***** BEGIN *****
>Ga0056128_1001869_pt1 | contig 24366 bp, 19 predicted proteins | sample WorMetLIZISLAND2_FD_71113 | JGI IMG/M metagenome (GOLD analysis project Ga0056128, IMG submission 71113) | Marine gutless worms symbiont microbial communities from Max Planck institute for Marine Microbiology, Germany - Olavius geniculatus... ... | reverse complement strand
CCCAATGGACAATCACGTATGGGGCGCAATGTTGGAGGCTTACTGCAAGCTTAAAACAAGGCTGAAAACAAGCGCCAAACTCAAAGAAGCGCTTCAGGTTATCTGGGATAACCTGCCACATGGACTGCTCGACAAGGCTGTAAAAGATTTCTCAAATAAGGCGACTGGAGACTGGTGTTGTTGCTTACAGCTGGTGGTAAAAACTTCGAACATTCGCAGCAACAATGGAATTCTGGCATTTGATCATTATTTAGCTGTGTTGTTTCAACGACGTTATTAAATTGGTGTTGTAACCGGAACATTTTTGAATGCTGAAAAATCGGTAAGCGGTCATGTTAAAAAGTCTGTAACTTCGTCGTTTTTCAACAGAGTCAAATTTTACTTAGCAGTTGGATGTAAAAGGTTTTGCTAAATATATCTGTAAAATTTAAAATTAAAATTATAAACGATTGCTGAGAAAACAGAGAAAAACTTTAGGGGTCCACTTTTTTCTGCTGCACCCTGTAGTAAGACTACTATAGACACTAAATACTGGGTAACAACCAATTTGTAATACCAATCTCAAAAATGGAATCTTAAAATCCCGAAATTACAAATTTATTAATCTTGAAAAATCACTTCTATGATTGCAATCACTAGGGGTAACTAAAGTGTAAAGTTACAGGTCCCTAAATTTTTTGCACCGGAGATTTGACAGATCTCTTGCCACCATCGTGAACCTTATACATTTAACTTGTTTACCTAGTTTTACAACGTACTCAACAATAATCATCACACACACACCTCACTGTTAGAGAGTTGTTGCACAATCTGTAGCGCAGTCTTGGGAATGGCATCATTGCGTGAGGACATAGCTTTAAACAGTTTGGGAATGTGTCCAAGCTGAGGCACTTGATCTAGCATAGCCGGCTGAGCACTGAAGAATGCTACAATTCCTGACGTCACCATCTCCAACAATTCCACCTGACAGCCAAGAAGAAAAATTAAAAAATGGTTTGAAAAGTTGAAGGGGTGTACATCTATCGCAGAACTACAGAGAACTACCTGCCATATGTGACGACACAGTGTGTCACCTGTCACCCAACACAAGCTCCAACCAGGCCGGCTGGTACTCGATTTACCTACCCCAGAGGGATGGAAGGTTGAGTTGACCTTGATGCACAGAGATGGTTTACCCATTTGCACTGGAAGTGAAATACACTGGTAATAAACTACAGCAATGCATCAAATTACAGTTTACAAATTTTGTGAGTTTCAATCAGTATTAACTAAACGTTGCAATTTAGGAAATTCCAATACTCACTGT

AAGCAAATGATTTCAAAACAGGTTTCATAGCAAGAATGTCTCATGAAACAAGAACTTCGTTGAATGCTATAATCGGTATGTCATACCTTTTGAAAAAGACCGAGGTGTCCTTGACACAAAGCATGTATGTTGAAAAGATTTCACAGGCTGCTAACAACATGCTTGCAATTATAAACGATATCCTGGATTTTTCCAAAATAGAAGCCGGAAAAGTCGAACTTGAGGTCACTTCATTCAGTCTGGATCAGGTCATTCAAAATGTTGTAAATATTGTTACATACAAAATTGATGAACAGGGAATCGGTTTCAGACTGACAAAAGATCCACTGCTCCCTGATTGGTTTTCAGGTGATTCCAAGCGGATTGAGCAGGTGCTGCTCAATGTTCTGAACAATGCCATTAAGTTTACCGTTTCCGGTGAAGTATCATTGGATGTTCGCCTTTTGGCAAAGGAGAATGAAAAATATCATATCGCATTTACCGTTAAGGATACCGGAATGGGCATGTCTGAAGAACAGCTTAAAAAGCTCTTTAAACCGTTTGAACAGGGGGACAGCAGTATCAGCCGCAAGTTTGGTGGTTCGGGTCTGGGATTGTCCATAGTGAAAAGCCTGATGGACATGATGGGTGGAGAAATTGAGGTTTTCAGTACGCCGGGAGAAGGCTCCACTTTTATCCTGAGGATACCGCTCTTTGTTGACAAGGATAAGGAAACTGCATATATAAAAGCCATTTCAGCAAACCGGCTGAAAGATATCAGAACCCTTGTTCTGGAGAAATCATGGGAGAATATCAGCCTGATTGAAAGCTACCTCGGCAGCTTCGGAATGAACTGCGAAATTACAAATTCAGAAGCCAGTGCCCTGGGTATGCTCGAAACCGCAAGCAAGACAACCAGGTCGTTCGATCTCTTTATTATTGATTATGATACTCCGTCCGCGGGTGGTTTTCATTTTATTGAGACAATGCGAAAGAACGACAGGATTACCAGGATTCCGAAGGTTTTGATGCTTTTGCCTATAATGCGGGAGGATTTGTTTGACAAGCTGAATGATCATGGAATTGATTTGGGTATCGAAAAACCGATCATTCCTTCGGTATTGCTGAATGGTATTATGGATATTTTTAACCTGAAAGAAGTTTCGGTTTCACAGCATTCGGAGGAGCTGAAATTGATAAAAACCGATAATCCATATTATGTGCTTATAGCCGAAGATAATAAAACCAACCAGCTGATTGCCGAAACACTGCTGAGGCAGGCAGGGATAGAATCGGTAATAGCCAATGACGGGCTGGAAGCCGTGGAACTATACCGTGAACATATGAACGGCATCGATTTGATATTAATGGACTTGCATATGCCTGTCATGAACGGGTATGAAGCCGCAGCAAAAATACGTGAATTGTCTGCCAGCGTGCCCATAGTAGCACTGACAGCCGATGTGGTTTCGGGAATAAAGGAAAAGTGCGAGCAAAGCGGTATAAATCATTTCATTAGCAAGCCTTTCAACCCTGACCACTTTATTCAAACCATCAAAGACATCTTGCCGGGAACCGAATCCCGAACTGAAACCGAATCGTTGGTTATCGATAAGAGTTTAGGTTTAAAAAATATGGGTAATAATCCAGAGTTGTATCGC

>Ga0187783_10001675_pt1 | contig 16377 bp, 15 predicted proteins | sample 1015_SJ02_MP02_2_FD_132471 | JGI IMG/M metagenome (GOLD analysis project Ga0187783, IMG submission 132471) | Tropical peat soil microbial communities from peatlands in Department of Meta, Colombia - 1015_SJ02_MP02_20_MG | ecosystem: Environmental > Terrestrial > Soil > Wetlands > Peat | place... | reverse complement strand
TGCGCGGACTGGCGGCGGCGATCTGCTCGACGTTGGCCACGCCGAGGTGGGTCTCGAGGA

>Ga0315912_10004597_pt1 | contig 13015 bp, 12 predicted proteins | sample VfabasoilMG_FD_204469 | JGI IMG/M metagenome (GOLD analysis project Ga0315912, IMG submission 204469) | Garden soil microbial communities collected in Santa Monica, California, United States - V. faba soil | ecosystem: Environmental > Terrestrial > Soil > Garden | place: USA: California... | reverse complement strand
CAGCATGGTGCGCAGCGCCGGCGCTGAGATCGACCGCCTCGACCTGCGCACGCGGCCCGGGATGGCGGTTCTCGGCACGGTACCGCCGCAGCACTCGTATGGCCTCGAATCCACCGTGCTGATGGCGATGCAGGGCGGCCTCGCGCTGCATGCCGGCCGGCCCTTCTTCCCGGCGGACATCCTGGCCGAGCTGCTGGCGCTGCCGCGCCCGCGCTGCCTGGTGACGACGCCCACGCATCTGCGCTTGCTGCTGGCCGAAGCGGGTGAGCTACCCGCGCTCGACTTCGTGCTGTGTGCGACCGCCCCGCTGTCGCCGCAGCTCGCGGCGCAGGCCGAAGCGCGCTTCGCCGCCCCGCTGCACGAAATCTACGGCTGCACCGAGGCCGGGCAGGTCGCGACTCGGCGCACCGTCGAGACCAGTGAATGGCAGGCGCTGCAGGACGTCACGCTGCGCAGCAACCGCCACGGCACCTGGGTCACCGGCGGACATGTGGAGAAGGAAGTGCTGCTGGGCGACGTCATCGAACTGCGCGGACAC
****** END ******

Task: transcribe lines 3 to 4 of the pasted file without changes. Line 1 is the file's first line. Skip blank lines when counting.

AAGCAAATGATTTCAAAACAGGTTTCATAGCAAGAATGTCTCATGAAACAAGAACTTCGTTGAATGCTATAATCGGTATGTCATACCTTTTGAAAAAGACCGAGGTGTCCTTGACACAAAGCATGTATGTTGAAAAGATTTCACAGGCTGCTAACAACATGCTTGCAATTATAAACGATATCCTGGATTTTTCCAAAATAGAAGCCGGAAAAGTCGAACTTGAGGTCACTTCATTCAGTCTGGATCAGGTCATTCAAAATGTTGTAAATATTGTTACATACAAAATTGATGAACAGGGAATCGGTTTCAGACTGACAAAAGATCCACTGCTCCCTGATTGGTTTTCAGGTGATTCCAAGCGGATTGAGCAGGTGCTGCTCAATGTTCTGAACAATGCCATTAAGTTTACCGTTTCCGGTGAAGTATCATTGGATGTTCGCCTTTTGGCAAAGGAGAATGAAAAATATCATATCGCATTTACCGTTAAGGATACCGGAATGGGCATGTCTGAAGAACAGCTTAAAAAGCTCTTTAAACCGTTTGAACAGGGGGACAGCAGTATCAGCCGCAAGTTTGGTGGTTCGGGTCTGGGATTGTCCATAGTGAAAAGCCTGATGGACATGATGGGTGGAGAAATTGAGGTTTTCAGTACGCCGGGAGAAGGCTCCACTTTTATCCTGAGGATACCGCTCTTTGTTGACAAGGATAAGGAAACTGCATATATAAAAGCCATTTCAGCAAACCGGCTGAAAGATATCAGAACCCTTGTTCTGGAGAAATCATGGGAGAATATCAGCCTGATTGAAAGCTACCTCGGCAGCTTCGGAATGAACTGCGAAATTACAAATTCAGAAGCCAGTGCCCTGGGTATGCTCGAAACCGCAAGCAAGACAACCAGGTCGTTCGATCTCTTTATTATTGATTATGATACTCCGTCCGCGGGTGGTTTTCATTTTATTGAGACAATGCGAAAGAACGACAGGATTACCAGGATTCCGAAGGTTTTGATGCTTTTGCCTATAATGCGGGAGGATTTGTTTGACAAGCTGAATGATCATGGAATTGATTTGGGTATCGAAAAACCGATCATTCCTTCGGTATTGCTGAATGGTATTATGGATATTTTTAACCTGAAAGAAGTTTCGGTTTCACAGCATTCGGAGGAGCTGAAATTGATAAAAACCGATAATCCATATTATGTGCTTATAGCCGAAGATAATAAAACCAACCAGCTGATTGCCGAAACACTGCTGAGGCAGGCAGGGATAGAATCGGTAATAGCCAATGACGGGCTGGAAGCCGTGGAACTATACCGTGAACATATGAACGGCATCGATTTGATATTAATGGACTTGCATATGCCTGTCATGAACGGGTATGAAGCCGCAGCAAAAATACGTGAATTGTCTGCCAGCGTGCCCATAGTAGCACTGACAGCCGATGTGGTTTCGGGAATAAAGGAAAAGTGCGAGCAAAGCGGTATAAATCATTTCATTAGCAAGCCTTTCAACCCTGACCACTTTATTCAAACCATCAAAGACATCTTGCCGGGAACCGAATCCCGAACTGAAACCGAATCGTTGGTTATCGATAAGAGTTTAGGTTTAAAAAATATGGGTAATAATCCAGAGTTGTATCGC

>Ga0187783_10001675_pt1 | contig 16377 bp, 15 predicted proteins | sample 1015_SJ02_MP02_2_FD_132471 | JGI IMG/M metagenome (GOLD analysis project Ga0187783, IMG submission 132471) | Tropical peat soil microbial communities from peatlands in Department of Meta, Colombia - 1015_SJ02_MP02_20_MG | ecosystem: Environmental > Terrestrial > Soil > Wetlands > Peat | place... | reverse complement strand